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Entrepreneurship and Innovation: Public Policy Frameworks

  • Audretsch, David B.

    ()

    (Indiana University)

  • Link, Albert N.

    ()

    (University of North Carolina at Greensboro, Department of Economics)

The purpose of this paper is to identify and unravel the disparate views toward innovation prevalent within the economic community and to link them to the various public policy approaches. These various schools of thought, or ways of thinking about the economy in general and the role of entrepreneurship and innovation in particular, not only shape how innovation and entrepreneurial activity are valued, but also the overall policy debate concerning innovation and entrepreneurship. Unraveling of these views sets highlights the disparate way in which entrepreneurial activity leading to innovation is valued.

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File URL: http://bae.uncg.edu/assets/research/econwp/2011/11-19.pdf
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Paper provided by University of North Carolina at Greensboro, Department of Economics in its series Working Papers with number 11-19.

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Length: 32 pages
Date of creation: 08 Nov 2011
Date of revision:
Handle: RePEc:ris:uncgec:2011_019
Contact details of provider: Postal: Box 26165, Greensboro, NC 27402-6165
Phone: (336) 334-5463
Fax: (336) 334-4089
Web page: http://www.uncg.edu/bae/econ/

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  1. Smith, Adam, 2008. "An Inquiry into the Nature and Causes of the Wealth of Nations: A Selected Edition," OUP Catalogue, Oxford University Press, number 9780199535927 edited by Sutherland, Kathryn, March.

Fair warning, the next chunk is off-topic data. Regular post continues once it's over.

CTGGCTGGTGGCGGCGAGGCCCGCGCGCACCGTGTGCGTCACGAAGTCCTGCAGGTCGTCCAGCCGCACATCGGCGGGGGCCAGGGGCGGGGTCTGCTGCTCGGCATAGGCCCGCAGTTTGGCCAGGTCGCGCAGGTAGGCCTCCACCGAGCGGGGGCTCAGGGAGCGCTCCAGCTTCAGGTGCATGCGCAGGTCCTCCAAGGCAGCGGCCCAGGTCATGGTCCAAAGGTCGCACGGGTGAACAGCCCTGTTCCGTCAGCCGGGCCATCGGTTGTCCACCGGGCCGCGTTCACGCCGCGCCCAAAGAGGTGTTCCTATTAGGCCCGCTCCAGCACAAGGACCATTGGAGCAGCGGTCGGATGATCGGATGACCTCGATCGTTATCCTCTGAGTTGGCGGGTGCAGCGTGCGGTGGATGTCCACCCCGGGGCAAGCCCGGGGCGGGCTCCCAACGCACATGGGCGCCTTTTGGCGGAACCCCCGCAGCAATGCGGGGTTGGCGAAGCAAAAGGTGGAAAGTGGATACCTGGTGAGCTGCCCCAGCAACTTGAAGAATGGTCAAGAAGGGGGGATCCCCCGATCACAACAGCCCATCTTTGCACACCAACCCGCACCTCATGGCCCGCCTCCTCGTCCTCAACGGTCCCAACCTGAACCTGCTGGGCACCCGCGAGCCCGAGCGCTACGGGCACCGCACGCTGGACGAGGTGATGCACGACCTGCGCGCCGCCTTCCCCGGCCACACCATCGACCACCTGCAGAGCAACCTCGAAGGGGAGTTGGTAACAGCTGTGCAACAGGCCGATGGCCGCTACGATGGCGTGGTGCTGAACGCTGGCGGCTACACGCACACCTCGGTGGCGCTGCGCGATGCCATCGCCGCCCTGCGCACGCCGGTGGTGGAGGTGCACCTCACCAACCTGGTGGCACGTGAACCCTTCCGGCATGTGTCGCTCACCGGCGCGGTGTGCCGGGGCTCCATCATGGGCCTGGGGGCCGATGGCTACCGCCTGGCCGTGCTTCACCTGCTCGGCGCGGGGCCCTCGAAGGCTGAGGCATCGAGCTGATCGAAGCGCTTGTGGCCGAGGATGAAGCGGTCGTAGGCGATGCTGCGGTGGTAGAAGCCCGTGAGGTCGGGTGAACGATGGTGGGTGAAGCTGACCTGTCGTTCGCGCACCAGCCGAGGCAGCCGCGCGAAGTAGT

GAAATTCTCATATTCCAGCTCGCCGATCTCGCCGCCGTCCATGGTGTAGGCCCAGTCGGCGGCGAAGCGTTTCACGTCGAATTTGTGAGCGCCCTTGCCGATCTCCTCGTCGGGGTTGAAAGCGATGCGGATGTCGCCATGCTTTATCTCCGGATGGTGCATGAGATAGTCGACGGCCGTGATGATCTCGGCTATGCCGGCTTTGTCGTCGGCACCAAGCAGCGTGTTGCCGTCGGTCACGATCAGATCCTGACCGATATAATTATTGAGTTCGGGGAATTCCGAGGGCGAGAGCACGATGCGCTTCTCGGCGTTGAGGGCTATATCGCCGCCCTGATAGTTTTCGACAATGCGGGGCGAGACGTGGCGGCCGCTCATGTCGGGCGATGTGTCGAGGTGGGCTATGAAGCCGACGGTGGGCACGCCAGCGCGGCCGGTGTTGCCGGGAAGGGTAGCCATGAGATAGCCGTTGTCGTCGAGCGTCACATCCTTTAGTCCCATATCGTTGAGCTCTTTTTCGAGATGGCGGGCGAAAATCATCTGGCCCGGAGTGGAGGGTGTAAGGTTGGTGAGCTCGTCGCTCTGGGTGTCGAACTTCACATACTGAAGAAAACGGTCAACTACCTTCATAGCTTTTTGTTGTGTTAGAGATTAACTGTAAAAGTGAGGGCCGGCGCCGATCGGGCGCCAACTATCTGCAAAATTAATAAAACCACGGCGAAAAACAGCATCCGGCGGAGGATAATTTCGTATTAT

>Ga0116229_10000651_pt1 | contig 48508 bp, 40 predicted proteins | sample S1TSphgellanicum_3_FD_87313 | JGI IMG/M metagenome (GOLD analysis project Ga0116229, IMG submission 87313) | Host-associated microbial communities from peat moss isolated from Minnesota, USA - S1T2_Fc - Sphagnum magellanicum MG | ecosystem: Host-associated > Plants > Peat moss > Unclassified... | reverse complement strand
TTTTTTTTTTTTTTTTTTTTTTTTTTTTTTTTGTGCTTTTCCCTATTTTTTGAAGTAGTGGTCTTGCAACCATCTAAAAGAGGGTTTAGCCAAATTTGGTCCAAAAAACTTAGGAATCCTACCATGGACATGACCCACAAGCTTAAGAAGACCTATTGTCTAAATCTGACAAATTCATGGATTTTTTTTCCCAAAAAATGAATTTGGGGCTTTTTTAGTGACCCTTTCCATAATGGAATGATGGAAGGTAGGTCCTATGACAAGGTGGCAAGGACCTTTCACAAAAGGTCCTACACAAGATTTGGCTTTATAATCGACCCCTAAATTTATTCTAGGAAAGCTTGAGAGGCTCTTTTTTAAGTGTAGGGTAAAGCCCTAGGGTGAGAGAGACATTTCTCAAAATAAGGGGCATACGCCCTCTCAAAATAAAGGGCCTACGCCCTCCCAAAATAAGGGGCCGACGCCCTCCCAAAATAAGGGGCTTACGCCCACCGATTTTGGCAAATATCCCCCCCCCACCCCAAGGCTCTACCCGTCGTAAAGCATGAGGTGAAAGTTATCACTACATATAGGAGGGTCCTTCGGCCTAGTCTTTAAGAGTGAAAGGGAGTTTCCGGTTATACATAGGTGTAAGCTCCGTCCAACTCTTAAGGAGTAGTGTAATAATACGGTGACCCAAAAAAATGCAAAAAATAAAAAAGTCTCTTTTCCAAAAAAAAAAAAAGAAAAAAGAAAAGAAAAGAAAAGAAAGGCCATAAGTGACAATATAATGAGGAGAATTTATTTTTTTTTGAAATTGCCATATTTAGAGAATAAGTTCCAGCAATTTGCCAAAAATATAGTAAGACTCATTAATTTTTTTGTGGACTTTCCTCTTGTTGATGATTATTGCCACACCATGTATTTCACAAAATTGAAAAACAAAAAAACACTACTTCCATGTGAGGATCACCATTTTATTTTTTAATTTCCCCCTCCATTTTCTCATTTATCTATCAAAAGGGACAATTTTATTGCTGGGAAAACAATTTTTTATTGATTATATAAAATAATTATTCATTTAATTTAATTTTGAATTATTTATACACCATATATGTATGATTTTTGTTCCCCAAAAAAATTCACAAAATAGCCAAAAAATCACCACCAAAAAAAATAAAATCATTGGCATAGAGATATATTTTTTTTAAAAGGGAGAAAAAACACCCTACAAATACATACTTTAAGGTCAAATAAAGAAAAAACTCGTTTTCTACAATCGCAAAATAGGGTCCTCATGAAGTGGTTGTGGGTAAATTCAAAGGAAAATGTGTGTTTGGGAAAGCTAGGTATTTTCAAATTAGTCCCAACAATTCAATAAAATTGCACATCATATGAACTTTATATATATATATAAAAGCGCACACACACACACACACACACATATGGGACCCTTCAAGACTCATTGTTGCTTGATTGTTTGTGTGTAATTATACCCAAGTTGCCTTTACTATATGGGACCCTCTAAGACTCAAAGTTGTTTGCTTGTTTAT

2. David B. Audretsch, 2007. "From small business promotion to creating an entrepreneurial society," CESifo Forum, Ifo Institute for Economic Research at the University of Munich, vol. 8(2), pages 3-6, 07.
  3. Schultz, Theodore W, 1975. "The Value of the Ability to Deal with Disequilibria," Journal of Economic Literature, American Economic Association, vol. 13(3), pages 827-46, September.
  4. Zoltan Acs & Pamela Mueller, 2006. "Employment effects of business dynamics: Mice, Gazelles and Elephants," Papers on Entrepreneurship, Growth and Public Policy 2006-23, Max Planck Institute of Economics, Entrepreneurship, Growth and Public Policy Group.
  5. Albert N. Link & John T. Scott, 2013. "Governments as entrepreneur: Evaluating the commercialization success of SBIR projects," Chapters, in: Public Support of Innovation in Entrepreneurial Firms, chapter 2, pages 25-38 Edward Elgar.
  6. Audretsch, David B., 2007. "The Entrepreneurial Society," OUP Catalogue, Oxford University Press, number 9780195183504, March.
  7. David B. Audretsch, 1995. "Innovation and Industry Evolution," MIT Press Books, The MIT Press, edition 1, volume 1, number 0262011468, June.
  8. David Audretsch & Albert Link, 2012. "Valuing an entrepreneurial enterprise," Small Business Economics, Springer, vol. 38(2), pages 139-145, February.
  9. O'Mara, Margaret Pugh, 2004. "Building High-Tech Clusters: Silicon Valley and Beyond. Edited by Timothy Bresnahan and Alfonso Gambardella. Cambridge: Cambridge University Press, 2004. Pp. x, 369. $85.00," The Journal of Economic History, Cambridge University Press, vol. 64(03), pages 919-921, September.
  10. Audretsch, David B. & Keilbach, Max C. & Lehmann, Erik E., 2006. "Entrepreneurship and Economic Growth," OUP Catalogue, Oxford University Press, number 9780195183511, March.
  11. David B. Audretsch & Max Keilbach, 2007. "The Theory of Knowledge Spillover Entrepreneurship," Journal of Management Studies, Wiley Blackwell, vol. 44(7), pages 1242-1254, November.
  12. Smith, Adam, 1776. "An Inquiry into the Nature and Causes of the Wealth of Nations," History of Economic Thought Books, McMaster University Archive for the History of Economic Thought, number smith1776.
  13. Scherer, F M, 1992. "Schumpeter and Plausible Capitalism," Journal of Economic Literature, American Economic Association, vol. 30(3), pages 1416-33, September.
  14. Robert D. Atkinson & David B. Audretsch, 2010. "Economic Doctrines and Innovation Policy," Innovations: Technology, Governance, Globalization, MIT Press, vol. 5(1), pages 163-206, January.
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